British High Commissioner To Nigeria Grant BBC Interview In Pidgin [Video]


The British High Commissioner to Nigeria Paul Arkwright granted a BBC interview where he spoke in Nigerian Pidgin.

In the interview, Arkwright told the BBC’s Pidgin service what he enjoyed about being in Nigeria, his best Nigerian food and also his favorite footballer in the world – all in Pidgin.

Also See: Jamie Vardy Says He Wants To Learn Pidgin English

Watch the interview below

Following a government funding boost announced in 2016, the British Broadcasting Corporation on Monday, August 21, launched BBC Pidgin for West and central Africa. This is part of the biggest expansion of the World Service since the 1940s.

With the introduction of the new service, the BBC said it hopes to contribute to the development of the language.

The service will provide news, current affairs and analysis of Nigeria, West and Central Africa – as well as international news from the BBC’s global network of correspondents.

The new service is also aimed at providing the BBC’s global audience with a better understanding of the region. The new digital service which is also aimed at younger and female audiences – will also feature BBC Minute, broadcasting six times a day, with a round up of the world in 60 seconds available online and social.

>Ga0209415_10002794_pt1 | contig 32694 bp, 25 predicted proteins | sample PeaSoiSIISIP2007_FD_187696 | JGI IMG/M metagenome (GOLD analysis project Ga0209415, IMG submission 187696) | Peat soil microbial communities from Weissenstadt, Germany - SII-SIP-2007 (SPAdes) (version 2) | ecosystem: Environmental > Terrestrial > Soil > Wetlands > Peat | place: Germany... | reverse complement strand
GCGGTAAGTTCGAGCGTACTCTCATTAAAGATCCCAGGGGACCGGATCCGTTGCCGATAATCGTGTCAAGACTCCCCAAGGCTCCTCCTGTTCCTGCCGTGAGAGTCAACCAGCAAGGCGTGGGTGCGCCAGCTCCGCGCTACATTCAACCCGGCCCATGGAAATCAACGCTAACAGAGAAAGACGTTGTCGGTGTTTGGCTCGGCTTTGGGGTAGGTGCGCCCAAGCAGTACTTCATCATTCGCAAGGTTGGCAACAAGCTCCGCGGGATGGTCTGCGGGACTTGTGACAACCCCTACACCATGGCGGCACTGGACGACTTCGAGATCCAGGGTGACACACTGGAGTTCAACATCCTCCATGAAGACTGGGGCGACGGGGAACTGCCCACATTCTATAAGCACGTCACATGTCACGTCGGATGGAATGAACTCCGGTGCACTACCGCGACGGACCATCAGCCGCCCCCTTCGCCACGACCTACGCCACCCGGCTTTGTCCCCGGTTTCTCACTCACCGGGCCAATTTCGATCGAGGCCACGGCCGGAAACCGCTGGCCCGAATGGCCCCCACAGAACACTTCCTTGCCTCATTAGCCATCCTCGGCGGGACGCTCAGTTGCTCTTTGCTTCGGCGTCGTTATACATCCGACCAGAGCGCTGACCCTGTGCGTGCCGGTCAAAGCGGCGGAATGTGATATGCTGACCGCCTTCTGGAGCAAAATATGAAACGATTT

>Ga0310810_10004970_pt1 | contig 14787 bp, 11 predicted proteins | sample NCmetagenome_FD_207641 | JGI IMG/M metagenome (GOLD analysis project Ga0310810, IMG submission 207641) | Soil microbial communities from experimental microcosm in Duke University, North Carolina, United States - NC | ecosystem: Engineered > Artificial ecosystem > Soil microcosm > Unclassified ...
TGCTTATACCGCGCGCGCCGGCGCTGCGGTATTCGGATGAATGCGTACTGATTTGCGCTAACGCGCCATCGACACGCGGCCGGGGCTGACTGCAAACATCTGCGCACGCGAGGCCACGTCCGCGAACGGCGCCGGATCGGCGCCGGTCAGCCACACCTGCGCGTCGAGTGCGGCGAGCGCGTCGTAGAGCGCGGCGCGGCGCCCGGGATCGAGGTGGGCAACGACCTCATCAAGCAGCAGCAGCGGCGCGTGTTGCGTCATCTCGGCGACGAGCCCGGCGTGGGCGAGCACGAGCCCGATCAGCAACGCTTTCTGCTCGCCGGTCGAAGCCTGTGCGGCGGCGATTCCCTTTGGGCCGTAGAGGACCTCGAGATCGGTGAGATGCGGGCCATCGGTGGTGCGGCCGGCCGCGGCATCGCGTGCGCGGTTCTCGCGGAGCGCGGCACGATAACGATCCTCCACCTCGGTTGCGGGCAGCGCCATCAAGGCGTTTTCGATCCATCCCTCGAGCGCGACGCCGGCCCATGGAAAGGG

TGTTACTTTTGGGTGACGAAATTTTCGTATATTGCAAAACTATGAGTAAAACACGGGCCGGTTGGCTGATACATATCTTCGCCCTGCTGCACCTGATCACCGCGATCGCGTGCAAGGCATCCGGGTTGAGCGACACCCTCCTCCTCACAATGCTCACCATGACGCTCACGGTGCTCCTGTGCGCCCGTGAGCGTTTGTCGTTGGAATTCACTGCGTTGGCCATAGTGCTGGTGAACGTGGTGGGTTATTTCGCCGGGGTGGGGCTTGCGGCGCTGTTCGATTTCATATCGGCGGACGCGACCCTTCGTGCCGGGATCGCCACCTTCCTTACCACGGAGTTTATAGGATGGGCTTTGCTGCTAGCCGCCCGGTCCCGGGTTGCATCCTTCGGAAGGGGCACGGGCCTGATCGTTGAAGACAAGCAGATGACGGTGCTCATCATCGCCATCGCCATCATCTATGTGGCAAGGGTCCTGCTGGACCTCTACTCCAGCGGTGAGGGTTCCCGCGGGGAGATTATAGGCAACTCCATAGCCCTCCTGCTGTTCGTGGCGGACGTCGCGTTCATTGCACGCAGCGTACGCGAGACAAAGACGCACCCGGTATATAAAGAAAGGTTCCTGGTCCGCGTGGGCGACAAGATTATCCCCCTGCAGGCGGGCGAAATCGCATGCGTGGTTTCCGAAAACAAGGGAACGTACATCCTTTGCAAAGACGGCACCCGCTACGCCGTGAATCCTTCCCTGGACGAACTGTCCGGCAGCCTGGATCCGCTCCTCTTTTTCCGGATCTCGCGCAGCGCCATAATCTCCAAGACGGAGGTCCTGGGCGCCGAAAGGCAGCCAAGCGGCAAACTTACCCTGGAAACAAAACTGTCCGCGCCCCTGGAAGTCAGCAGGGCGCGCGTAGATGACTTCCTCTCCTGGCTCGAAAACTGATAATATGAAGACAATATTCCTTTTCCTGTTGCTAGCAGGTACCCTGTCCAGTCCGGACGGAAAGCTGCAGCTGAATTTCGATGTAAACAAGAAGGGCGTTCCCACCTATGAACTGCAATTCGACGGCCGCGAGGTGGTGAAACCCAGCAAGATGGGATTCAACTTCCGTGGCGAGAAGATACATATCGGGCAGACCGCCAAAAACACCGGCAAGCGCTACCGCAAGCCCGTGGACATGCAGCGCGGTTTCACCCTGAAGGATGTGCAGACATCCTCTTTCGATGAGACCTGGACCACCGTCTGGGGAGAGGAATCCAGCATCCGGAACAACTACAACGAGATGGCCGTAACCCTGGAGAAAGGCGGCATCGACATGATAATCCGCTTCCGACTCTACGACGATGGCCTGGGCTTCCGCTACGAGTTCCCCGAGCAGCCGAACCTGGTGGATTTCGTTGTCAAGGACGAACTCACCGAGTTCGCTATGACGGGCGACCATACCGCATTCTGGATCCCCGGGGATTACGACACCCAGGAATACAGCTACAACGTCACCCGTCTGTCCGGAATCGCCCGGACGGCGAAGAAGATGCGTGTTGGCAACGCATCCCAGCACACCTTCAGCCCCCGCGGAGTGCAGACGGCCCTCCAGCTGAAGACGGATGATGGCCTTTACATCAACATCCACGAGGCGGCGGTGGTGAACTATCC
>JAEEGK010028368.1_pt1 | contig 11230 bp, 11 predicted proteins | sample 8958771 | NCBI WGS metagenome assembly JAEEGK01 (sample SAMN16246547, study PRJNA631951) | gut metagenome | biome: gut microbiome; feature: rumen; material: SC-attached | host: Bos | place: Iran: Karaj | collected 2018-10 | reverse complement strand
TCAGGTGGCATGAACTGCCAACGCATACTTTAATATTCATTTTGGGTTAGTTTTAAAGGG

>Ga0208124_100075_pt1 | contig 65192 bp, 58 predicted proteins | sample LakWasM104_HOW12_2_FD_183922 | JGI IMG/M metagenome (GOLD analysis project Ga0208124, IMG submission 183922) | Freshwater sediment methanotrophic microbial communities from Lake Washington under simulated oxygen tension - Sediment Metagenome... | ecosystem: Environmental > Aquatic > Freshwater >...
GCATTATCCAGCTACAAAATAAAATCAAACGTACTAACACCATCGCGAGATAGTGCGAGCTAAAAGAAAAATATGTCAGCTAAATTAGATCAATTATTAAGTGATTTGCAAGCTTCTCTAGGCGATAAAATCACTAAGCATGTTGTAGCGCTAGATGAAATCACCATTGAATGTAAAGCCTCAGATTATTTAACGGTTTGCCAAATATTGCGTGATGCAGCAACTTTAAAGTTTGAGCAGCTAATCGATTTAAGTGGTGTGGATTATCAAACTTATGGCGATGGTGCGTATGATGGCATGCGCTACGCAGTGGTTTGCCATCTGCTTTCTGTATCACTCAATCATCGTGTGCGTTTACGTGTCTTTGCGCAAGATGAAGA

New programming will also feature a specially commissioned drama which will illustrate the beauty of the language and the fun people have in following the language.

Also See: Mr Eazi: Why I Quit My N2 Million Per Month Job For Music

In addition to Pidgin, the Nigerian audience have assured of access to Yoruba and Igbo services soon to complement the current Hausa service and
English output.

Pidgin is one of the most widely-spoken languages in Africa, even though it is not officially recognised, it is spoken by 75 million people in Nigeria alone, with additional speakers in Cameroon, Ghana, and Equatorial Guinea.

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